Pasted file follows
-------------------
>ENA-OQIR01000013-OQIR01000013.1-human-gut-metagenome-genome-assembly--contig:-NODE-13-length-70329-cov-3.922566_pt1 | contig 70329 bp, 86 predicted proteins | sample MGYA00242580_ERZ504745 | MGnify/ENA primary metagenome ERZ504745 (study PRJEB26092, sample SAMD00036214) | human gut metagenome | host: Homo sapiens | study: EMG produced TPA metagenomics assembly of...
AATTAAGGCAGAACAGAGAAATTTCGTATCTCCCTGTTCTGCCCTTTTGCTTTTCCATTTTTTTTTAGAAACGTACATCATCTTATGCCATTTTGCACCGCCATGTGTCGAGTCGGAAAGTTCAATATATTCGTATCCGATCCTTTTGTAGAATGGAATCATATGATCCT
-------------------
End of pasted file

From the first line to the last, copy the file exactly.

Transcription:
>ENA-OQIR01000013-OQIR01000013.1-human-gut-metagenome-genome-assembly--contig:-NODE-13-length-70329-cov-3.922566_pt1 | contig 70329 bp, 86 predicted proteins | sample MGYA00242580_ERZ504745 | MGnify/ENA primary metagenome ERZ504745 (study PRJEB26092, sample SAMD00036214) | human gut metagenome | host: Homo sapiens | study: EMG produced TPA metagenomics assembly of...
AATTAAGGCAGAACAGAGAAATTTCGTATCTCCCTGTTCTGCCCTTTTGCTTTTCCATTTTTTTTTAGAAACGTACATCATCTTATGCCATTTTGCACCGCCATGTGTCGAGTCGGAAAGTTCAATATATTCGTATCCGATCCTTTTGTAGAATGGAATCATATGATCCT